• For the City of Bend:  Damian Syrnyk, Senior Planner, Growth Management Department
  • For OSU-Cacades:  Kelly Sparks, Associate Vice President, Finance & Strategic Planning; and Blair Garland, Senior Director, Community Relations and Marketing

UGB plans should address affordable housing goals

The City Council is scheduled to vote April 18, 2018 on a staff plan to prioritize the development of five opportunity areas in the center of the City and an expansion area in the far southeast of Bend. The Council requested community input on the plan and held a public hearing.

BNC submitted comments to the public record expressing concern that the plan may not address Council Goal 3 to meet the need for a better mix of housing types and for more affordable housing units.

The idea of prioritizing the investment of public resources in a few expansion and opportunity areas would usually make sense. However, the City’s projected rapid population growth and urgent need for housing, especially affordable housing, argue for a plan that includes all UGB-targeted areas.

Among other challenges, the City’s plans need to reflect the demographics of its growing population. For example, changes to city code over the last two years create an incentive to build lots of studios and 1-BR units, but data indicates that 80% of demand is from retirees, empty-nesters, and young families, for whom these housing types are likely to be unappealing.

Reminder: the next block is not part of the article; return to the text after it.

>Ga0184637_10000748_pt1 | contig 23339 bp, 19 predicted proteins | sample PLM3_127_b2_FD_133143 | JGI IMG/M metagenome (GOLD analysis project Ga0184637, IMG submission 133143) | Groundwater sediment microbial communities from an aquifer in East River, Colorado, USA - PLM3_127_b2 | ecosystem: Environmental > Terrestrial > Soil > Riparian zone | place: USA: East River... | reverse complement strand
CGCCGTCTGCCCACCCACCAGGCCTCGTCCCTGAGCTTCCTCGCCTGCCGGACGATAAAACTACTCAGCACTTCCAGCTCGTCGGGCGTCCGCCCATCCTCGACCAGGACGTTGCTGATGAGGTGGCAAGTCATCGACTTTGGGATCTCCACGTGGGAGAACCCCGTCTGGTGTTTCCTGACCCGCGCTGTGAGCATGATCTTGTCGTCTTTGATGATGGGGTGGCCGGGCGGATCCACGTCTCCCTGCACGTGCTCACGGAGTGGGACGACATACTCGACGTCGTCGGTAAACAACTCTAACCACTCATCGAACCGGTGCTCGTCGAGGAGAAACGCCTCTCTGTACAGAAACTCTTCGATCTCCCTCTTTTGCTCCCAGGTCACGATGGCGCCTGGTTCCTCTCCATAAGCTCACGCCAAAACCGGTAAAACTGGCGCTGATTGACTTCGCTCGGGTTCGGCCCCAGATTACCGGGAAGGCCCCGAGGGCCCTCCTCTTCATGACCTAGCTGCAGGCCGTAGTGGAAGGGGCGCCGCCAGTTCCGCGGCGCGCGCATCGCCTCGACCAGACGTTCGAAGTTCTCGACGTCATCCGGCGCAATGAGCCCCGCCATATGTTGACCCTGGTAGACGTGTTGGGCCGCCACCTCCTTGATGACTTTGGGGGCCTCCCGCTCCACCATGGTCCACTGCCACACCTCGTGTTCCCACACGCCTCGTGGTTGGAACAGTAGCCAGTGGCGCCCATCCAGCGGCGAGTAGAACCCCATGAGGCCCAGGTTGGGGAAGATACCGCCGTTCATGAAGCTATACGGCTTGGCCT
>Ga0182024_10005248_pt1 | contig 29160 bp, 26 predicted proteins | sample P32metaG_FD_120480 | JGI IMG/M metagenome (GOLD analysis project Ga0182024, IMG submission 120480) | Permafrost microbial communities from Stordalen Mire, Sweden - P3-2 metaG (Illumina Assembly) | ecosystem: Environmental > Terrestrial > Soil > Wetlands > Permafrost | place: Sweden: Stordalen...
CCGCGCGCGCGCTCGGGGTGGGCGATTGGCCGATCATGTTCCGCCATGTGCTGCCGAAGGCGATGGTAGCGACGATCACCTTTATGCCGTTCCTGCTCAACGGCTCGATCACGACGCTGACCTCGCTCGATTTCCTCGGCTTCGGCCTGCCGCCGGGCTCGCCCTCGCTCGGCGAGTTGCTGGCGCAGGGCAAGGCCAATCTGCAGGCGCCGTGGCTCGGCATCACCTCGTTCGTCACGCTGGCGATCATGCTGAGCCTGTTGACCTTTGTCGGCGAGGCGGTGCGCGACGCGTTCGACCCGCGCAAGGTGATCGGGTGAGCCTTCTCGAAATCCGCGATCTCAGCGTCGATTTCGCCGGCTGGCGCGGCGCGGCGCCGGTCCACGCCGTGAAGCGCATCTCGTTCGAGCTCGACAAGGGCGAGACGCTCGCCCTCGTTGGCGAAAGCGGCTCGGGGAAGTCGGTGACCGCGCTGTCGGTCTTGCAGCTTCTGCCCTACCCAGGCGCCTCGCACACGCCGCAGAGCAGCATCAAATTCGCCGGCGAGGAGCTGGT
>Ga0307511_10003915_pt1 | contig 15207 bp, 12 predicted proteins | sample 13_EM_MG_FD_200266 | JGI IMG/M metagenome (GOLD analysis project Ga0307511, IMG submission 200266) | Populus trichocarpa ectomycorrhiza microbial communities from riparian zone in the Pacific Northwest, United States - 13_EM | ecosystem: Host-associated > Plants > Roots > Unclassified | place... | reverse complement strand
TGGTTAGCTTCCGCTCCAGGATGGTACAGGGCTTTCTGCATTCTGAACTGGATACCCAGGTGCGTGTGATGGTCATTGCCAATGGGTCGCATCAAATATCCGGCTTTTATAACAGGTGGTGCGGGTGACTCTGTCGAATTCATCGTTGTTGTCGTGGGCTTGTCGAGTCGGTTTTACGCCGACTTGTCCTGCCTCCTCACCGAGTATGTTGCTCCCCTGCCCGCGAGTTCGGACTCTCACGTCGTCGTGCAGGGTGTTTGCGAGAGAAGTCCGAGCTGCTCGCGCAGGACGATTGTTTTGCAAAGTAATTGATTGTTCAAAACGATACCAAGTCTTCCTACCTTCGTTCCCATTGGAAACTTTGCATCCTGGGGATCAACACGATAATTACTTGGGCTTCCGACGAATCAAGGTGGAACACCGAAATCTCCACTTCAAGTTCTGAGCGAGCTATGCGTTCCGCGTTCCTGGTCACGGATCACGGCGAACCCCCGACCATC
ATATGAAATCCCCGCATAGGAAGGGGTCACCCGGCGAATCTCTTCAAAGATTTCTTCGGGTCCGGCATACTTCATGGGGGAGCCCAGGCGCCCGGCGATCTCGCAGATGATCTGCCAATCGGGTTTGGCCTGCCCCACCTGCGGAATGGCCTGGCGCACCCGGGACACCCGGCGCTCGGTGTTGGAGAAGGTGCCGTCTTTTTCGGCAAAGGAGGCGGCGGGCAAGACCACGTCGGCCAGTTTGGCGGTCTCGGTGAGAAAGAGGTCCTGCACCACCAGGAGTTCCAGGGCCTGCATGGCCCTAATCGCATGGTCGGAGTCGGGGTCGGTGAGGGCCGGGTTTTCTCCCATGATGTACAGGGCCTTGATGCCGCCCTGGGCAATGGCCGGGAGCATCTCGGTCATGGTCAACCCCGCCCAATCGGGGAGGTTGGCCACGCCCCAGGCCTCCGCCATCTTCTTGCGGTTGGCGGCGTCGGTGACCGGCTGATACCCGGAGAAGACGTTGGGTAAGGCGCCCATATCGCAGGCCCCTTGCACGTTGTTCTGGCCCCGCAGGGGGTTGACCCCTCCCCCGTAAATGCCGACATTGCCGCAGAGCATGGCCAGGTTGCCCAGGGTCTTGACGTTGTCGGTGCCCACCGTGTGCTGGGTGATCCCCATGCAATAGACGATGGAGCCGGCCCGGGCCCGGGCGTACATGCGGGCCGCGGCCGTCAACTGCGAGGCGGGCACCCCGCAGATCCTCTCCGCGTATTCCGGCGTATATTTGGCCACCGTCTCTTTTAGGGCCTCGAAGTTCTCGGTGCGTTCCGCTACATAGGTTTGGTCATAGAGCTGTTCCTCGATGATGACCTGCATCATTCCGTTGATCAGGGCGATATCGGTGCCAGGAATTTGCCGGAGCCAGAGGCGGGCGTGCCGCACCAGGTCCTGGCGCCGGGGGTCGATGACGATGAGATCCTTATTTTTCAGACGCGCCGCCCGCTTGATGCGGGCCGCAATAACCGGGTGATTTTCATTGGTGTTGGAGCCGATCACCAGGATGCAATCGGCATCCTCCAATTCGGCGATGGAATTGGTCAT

To read the BNC comments, click here.

City needs to help build a campus community

OSU-Cascades presented its master plan for further development of its westside campus to the Bend Planning Commission (PC) on April 9, 2018. Following a public hearing, the PC voted 4-1 to recommend the plan to the City Council for approval.

In comments to the PC, BNC chair Bill Bernardy, supported the plan and cited the university’s community engagement process as a model for the City.  Hundreds of volunteers provided input, which the university has incorporated into its plans, including setting a goal of housing 40% of students on campus.